Recolonisation by memorandum
I am grateful to the Ministry of National Security for the clarification that it has provided in respect of the memorandum of understanding between the Jamaican Government and the government in the United Kingdom led by Prime Minister David Cameron concerning the gift of a new prison. As with many of these things, the clarification, however, has left more questions than answers.
The following are some of those questions:
1. How was the sum of 25 million pounds arrived at? Britain acknowledges that it costs them 10 million pounds per annum to keep its Jamaican inmates incarcerated in England. By paying the Jamaican Government an initial grant of 25 million pounds and a supporting grant of 5.5 million pounds, it intends to transfer 300 of those inmates to Jamaica.
This means that in three years, the British government would have recouped the entire grant by the savings it makes from the policy decision. By contrast, Jamaica would be saddled with by the cost of maintaining prisoners that did no wrong in our jurisdiction. Jamaican taxpayers would be saddled indefinitely with this expense and future prisoner transfers with no end in sight.
Has any thought been given to ask Britain to return, along with the inmates, the social-security contributions that these Jamaicans made while being employed in the UK? Would Britain also return any proceeds of crime confiscated by Britain and retained by the State? Is this gift of a prison intended to be some kind of game-changer as far as Jamaican penal institutions are concerned? If it is, the money is much too small. If it is not, we should decline the offer.
2. Is this a new prison or just an additional prison? There is a need for more prisons in order to reduce overcrowding and there is a need for better prison condition. Which is this intended to be? The 25 million pounds would only be nearly adequate to construct a 2,000-bed facility.
The Tower Street Adult Correctional Centre currently houses 1,700 inmates? How will this new facility be simultaneously able to supply Jamaica’s need for more maximum-security facility space and at the same time accommodate 600 inmates currently serving time in Britain?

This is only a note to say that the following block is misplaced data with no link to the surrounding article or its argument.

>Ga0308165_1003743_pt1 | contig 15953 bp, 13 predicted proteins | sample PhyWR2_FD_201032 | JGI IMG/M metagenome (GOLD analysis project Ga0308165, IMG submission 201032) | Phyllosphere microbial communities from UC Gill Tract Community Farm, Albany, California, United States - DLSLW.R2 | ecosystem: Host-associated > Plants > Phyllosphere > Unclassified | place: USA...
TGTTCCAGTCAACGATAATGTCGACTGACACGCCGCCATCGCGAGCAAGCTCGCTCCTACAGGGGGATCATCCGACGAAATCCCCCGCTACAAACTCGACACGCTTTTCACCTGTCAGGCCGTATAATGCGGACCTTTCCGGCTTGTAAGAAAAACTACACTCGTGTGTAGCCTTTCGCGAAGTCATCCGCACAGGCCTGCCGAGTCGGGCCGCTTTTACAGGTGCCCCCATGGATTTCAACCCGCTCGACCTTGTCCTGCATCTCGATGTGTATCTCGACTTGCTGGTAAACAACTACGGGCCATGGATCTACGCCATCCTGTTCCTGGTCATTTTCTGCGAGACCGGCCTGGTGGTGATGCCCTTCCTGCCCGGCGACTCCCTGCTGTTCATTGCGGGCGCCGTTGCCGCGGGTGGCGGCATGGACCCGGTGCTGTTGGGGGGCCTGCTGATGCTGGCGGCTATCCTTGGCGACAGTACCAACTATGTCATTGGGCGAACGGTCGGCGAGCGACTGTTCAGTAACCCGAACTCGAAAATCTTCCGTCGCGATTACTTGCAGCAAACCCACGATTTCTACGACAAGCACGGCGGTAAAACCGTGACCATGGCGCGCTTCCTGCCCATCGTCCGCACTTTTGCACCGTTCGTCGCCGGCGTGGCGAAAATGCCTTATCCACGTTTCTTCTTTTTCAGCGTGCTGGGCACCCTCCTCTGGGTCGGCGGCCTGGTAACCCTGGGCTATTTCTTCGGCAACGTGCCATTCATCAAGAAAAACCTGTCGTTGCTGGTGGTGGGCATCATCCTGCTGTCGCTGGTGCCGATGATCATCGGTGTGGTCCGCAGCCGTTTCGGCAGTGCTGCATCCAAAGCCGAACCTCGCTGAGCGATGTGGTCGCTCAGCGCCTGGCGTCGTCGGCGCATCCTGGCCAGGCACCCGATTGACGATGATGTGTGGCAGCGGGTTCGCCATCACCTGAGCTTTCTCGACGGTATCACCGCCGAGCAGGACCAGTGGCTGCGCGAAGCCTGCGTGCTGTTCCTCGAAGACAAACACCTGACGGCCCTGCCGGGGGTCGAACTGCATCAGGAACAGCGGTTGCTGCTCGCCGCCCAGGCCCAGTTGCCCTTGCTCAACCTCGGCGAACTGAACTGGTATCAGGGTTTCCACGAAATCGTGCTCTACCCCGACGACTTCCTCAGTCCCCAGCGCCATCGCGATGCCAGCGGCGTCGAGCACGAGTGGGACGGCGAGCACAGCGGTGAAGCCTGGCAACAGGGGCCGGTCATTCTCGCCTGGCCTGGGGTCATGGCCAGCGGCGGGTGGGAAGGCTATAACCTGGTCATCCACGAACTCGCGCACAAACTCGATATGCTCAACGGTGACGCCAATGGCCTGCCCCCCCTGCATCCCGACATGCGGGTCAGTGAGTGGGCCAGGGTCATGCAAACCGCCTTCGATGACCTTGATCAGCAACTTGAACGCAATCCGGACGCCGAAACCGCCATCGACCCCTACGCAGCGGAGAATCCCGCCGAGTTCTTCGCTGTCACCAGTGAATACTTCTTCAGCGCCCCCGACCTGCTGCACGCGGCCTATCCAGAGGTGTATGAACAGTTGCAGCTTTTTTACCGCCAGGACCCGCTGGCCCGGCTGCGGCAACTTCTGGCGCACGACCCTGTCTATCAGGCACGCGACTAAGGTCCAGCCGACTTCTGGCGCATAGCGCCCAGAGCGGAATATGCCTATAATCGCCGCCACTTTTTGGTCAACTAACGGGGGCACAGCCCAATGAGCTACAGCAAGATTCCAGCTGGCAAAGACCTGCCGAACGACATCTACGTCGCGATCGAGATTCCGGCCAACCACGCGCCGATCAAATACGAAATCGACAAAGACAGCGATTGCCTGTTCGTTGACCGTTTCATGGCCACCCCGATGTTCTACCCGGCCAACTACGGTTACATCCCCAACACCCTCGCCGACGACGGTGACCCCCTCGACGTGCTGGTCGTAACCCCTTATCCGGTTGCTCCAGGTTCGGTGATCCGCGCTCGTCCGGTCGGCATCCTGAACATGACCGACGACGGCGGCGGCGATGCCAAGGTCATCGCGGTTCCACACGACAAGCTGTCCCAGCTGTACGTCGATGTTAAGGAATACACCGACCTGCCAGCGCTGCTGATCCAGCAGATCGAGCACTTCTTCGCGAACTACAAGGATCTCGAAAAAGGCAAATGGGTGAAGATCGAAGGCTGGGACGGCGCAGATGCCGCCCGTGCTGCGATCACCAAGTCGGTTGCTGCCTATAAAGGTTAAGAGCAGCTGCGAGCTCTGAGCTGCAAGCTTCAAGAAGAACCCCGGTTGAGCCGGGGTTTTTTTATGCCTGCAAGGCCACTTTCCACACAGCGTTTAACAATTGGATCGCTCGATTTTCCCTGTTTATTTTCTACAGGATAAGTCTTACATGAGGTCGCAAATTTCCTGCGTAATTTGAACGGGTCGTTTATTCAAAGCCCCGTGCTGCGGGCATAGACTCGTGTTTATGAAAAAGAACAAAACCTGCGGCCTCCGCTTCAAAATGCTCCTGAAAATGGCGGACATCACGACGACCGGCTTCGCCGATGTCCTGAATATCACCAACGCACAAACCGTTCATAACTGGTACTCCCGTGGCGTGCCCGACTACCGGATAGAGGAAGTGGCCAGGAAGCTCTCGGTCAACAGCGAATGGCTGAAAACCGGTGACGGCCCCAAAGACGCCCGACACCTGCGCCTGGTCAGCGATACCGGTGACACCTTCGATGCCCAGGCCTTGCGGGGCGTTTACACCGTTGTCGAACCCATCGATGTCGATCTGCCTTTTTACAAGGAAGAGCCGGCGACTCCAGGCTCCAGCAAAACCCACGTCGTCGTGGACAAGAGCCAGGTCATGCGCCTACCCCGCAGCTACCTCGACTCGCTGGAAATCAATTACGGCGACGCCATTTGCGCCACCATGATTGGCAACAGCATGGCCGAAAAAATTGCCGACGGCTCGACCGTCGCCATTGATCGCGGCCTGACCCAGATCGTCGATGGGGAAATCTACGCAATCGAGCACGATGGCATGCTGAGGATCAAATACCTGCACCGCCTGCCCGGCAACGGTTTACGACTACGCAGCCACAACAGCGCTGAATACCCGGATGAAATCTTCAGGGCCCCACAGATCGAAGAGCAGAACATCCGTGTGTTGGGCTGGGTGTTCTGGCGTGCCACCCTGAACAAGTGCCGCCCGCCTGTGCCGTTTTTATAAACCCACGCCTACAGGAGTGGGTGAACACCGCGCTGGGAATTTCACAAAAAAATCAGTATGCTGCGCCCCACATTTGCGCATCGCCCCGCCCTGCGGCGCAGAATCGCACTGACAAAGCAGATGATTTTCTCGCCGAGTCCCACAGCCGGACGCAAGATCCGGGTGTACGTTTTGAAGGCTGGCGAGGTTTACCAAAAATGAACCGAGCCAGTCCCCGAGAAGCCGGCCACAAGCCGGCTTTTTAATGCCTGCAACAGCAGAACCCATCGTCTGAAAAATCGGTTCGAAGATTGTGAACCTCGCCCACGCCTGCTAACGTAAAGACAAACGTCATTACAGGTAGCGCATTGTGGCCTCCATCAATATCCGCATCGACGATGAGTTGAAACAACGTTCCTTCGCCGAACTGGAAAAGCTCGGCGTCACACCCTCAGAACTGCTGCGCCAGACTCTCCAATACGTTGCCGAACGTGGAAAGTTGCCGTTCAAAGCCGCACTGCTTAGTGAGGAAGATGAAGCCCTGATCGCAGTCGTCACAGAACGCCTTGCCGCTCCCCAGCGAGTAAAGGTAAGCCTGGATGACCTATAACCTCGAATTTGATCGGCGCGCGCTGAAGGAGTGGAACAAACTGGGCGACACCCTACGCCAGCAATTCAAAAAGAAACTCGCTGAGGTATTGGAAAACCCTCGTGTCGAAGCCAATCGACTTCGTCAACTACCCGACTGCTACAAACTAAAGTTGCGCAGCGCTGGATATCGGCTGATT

It should be noted that the Wolfe Commission, at the start of the 1990s, proposed a 6,000-bed facility to replace both the St Catherine District Prison and the Tower Street Adult Correctional Centre, as well as the women’s prison at Fort Augustus. Is this gift of a prison a replacement for the solemn decision of the Cabinet in the wake of the Wolfe Commission, or is this just another prison? Is it a step along the way? If it is, what are the other steps?
3. Does the Jamaican Government intend to facilitate the stubborn colonial/imperial mindset of the United Kingdom by facilitating its unrepentant bent to continue to benefit from the sacrifice of other peoples? Britain has come up with a way for Jamaica to pay its bill for crimes committed on its shores. It did this to Australia many years ago. It now wants to do the same thing to Jamaica.
What has made this recolonisation by memorandum so egregious is that it is taking place in a context of Britain refusing to acknowledge its role and responsibility for the chattel slavery of the African people and the underdevelopment of the Caribbean, let alone compensate people for the crimes committed against them and their forebears.
In the context of Britain’s refusal to apologise for slavery and its refusal to make reparations, the gift of a prison, notwithstanding its climate-change fund and its offer of a 300-million Caribbean fund, smacks of an insult to the Jamaican people.